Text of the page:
Stingers winning streak snapped by Voyageurs

Despite the loss, the Stingers are still five points behind second-place McGill. Photo by Hannah Ewen.

Laurentian came into game on 10-game losing streak

In a spirited affair, the Concordia Stingers men’s hockey team’s four-game winning streak came to an end. They lost 4-2 to the Laurentian Voyageurs Saturday night at the Ed Meagher Arena.

Entering the game on a 10-game losing streak, the Voyageurs were determined not to lose. Voyageurs goaltender Mackenzie Savard stopped 42 of 44 shots, and came up big with a dazzling, sprawling save late in the game to conserve the victory.

“Their goalie played really well. We have to give them credit; they played a really tight game,” said Stingers head coach Marc-André Élement. “We will do a lot of videos, but we have to work harder over sixty minutes if you want to win.”

Indeed, the Stingers seemed to be in control of this game, dominating the Voyageurs at both ends of the ice. Yet their powerplay went cold, unable to score on any of their four opportunities. Savard went on to make key saves, especially in the first period.

“I think it got away from us in the first, and when they scored we played well from behind,” said Concordia forward Dylan McCrory. “Their goalie made some pretty big saves. You put 40 shots on a guy and they win. That’s pretty good regardless. Either we need to learn how to score better, or he played really well. Probably a bit of both.”

Down 1-0 early in the second period, the Stingers tied the game after a top-shelf from the left circle by Hugo Roy. With the tempo shifting and the young home crowd chanting, Concordia pressed with their fast and gritty style of play to end the second period.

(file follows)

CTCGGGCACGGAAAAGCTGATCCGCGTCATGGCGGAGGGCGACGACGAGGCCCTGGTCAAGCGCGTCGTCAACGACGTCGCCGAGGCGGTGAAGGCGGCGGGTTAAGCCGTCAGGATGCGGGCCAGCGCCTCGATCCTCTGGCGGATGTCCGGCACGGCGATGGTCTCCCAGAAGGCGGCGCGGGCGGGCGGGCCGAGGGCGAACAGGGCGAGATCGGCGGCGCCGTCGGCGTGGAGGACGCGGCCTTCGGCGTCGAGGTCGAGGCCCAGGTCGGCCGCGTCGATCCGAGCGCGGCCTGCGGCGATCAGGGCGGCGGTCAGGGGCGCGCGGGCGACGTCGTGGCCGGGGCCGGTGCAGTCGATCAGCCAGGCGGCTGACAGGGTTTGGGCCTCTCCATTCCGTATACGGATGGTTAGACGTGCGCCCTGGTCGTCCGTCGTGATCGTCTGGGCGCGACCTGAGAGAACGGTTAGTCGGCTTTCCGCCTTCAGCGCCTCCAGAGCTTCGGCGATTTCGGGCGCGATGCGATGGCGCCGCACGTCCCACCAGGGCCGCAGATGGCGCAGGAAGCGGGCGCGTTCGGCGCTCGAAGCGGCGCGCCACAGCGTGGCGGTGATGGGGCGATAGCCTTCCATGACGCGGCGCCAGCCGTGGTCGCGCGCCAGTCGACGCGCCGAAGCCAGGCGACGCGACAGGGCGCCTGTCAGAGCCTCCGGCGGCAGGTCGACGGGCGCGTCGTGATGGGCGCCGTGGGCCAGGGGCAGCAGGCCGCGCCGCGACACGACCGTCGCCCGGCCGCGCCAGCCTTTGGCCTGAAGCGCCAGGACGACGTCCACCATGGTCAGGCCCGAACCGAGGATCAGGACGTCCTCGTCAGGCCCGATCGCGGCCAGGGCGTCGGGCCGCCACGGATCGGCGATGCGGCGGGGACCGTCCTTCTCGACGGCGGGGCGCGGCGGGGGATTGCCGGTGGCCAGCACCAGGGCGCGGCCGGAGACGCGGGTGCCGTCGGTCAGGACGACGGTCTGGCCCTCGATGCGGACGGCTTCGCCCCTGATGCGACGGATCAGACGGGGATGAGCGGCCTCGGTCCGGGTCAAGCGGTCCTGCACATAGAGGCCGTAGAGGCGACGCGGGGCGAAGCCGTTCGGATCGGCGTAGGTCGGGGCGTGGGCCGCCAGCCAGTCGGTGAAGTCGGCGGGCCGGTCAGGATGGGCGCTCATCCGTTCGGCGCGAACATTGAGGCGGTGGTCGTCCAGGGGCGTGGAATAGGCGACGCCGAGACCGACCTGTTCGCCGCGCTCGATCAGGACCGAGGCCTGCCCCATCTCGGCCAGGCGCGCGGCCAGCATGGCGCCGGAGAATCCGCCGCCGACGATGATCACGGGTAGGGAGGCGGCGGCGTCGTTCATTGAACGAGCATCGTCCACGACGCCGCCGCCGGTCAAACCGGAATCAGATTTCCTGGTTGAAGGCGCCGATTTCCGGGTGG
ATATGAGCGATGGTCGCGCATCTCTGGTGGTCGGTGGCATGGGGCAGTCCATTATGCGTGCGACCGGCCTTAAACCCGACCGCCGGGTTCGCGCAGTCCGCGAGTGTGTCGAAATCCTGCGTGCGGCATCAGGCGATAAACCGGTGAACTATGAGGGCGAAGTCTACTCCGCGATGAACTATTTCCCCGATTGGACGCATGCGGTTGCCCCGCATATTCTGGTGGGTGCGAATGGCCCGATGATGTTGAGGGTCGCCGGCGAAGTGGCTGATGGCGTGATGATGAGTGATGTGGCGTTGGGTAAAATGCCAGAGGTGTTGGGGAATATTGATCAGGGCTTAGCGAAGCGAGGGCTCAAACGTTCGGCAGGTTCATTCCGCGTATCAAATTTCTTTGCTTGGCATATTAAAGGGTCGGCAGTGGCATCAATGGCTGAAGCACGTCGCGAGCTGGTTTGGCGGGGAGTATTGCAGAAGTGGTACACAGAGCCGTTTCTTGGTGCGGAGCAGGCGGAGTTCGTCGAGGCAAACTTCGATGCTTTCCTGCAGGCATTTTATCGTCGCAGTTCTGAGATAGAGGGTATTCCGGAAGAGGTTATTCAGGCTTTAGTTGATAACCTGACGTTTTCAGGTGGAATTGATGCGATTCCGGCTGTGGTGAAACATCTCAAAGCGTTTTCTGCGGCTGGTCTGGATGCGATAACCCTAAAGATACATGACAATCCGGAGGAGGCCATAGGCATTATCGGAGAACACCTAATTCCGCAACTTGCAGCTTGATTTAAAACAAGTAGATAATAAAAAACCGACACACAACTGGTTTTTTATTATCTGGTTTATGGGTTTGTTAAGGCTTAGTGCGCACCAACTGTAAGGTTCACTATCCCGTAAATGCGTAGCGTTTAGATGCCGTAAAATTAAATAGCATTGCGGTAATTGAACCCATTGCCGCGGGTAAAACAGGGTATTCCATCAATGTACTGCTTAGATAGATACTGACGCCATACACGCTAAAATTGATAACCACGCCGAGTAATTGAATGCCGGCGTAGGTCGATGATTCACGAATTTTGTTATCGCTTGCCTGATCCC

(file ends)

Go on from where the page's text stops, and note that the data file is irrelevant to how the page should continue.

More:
The Stingers entered the third period laughing and laid back. But five minutes in, Voyageurs defenceman Marc-Antoine Gagnon’s wrist shot from the point beat traffic in front of the net, and eventually went past goaltender Marc-Antoine Turcotte. This ended up being the turning point of the game, as the Voyageurs wound up getting the last laugh.

“We couldn’t score, obviously,” said defenceman Carl Neill. “It’s kind of frustrating. We had a good sequence going the past couple of games, and I think we got a little too confident.  Doing the things we should—we weren’t doing it necessarily. I think it’s a bit of a wakeup call for us, and shows if we play a simple game, we got a chance to win.”

The Stingers did manage to make it exciting for the young fans in attendance, as the night commemorated minor hockey in the region. Stingers defenceman Bradley Lalonde scored with just under 30 seconds remaining to make it 3-2. The Voyageurs would add an empty-net goal with six seconds left in the game, for a final score of 4-2.

The Stingers face a tough test next week traveling to play against Carleton and Queen’s University.

Main photo by Hannah Ewen.

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